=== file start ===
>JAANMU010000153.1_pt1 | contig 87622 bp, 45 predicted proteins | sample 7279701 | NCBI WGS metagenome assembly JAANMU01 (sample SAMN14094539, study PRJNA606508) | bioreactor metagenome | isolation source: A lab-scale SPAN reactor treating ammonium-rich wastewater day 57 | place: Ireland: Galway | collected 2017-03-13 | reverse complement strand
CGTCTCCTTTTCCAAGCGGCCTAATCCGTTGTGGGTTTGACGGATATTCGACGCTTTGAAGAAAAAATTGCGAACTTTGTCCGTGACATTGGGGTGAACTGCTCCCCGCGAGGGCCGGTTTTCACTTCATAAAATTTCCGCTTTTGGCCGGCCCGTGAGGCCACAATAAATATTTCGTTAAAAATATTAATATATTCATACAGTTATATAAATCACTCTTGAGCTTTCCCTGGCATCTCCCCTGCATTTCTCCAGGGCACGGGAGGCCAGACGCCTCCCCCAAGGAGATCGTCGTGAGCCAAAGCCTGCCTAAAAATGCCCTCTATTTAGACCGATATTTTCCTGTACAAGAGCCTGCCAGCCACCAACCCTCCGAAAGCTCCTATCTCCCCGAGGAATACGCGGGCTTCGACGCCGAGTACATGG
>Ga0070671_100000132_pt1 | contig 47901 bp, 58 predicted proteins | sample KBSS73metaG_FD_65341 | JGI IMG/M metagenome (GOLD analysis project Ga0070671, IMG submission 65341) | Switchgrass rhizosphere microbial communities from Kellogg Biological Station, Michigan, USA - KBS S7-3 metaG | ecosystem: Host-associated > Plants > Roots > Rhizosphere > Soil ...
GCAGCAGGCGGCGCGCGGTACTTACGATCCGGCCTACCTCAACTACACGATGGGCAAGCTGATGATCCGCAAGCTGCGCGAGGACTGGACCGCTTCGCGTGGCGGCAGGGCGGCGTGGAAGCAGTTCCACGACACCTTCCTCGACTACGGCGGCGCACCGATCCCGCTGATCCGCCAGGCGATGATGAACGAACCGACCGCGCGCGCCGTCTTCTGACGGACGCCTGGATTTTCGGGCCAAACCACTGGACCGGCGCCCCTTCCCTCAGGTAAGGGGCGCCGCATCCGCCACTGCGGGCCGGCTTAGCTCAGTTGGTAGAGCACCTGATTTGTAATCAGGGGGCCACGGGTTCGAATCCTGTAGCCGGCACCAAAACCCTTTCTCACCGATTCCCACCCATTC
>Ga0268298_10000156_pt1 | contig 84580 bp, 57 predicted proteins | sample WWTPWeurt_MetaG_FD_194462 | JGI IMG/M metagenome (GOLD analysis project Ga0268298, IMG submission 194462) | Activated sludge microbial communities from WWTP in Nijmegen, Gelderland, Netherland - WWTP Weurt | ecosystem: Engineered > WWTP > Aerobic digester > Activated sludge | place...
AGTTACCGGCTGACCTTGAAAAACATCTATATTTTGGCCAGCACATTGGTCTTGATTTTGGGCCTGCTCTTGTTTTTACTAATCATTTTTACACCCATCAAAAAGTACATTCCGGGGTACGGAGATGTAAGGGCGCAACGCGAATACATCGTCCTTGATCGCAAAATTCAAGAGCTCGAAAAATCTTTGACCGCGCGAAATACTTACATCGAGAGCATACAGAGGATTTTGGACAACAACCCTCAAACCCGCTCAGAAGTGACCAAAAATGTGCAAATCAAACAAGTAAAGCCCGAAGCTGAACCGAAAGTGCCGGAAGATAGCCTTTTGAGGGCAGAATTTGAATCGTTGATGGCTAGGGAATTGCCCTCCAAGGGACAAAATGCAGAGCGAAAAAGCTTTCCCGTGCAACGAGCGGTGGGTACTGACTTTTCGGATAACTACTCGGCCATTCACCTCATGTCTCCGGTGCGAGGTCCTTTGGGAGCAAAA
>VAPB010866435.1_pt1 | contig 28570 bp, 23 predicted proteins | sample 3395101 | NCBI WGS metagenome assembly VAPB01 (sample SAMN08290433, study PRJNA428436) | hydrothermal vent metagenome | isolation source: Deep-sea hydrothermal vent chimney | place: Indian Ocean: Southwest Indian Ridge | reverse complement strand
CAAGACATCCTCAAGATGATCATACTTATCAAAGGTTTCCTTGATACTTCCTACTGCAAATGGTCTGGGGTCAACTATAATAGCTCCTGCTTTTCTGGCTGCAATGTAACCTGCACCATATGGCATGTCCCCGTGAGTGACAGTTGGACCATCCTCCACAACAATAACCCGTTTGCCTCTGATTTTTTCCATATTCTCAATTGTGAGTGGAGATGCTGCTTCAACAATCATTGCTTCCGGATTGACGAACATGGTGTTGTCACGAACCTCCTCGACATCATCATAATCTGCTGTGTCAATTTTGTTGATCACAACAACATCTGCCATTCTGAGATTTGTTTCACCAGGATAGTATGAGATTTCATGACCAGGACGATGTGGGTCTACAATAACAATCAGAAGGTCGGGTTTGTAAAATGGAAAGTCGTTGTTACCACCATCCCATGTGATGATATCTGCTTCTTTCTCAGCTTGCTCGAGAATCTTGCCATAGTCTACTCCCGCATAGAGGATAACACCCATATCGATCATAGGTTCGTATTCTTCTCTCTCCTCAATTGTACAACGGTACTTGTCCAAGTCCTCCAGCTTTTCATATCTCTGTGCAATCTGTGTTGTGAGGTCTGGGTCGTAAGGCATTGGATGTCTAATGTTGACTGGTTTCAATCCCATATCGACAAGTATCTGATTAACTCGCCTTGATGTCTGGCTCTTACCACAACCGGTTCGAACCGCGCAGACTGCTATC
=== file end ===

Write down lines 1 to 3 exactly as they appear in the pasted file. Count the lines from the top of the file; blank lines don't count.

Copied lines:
>JAANMU010000153.1_pt1 | contig 87622 bp, 45 predicted proteins | sample 7279701 | NCBI WGS metagenome assembly JAANMU01 (sample SAMN14094539, study PRJNA606508) | bioreactor metagenome | isolation source: A lab-scale SPAN reactor treating ammonium-rich wastewater day 57 | place: Ireland: Galway | collected 2017-03-13 | reverse complement strand
CGTCTCCTTTTCCAAGCGGCCTAATCCGTTGTGGGTTTGACGGATATTCGACGCTTTGAAGAAAAAATTGCGAACTTTGTCCGTGACATTGGGGTGAACTGCTCCCCGCGAGGGCCGGTTTTCACTTCATAAAATTTCCGCTTTTGGCCGGCCCGTGAGGCCACAATAAATATTTCGTTAAAAATATTAATATATTCATACAGTTATATAAATCACTCTTGAGCTTTCCCTGGCATCTCCCCTGCATTTCTCCAGGGCACGGGAGGCCAGACGCCTCCCCCAAGGAGATCGTCGTGAGCCAAAGCCTGCCTAAAAATGCCCTCTATTTAGACCGATATTTTCCTGTACAAGAGCCTGCCAGCCACCAACCCTCCGAAAGCTCCTATCTCCCCGAGGAATACGCGGGCTTCGACGCCGAGTACATGG
>Ga0070671_100000132_pt1 | contig 47901 bp, 58 predicted proteins | sample KBSS73metaG_FD_65341 | JGI IMG/M metagenome (GOLD analysis project Ga0070671, IMG submission 65341) | Switchgrass rhizosphere microbial communities from Kellogg Biological Station, Michigan, USA - KBS S7-3 metaG | ecosystem: Host-associated > Plants > Roots > Rhizosphere > Soil ...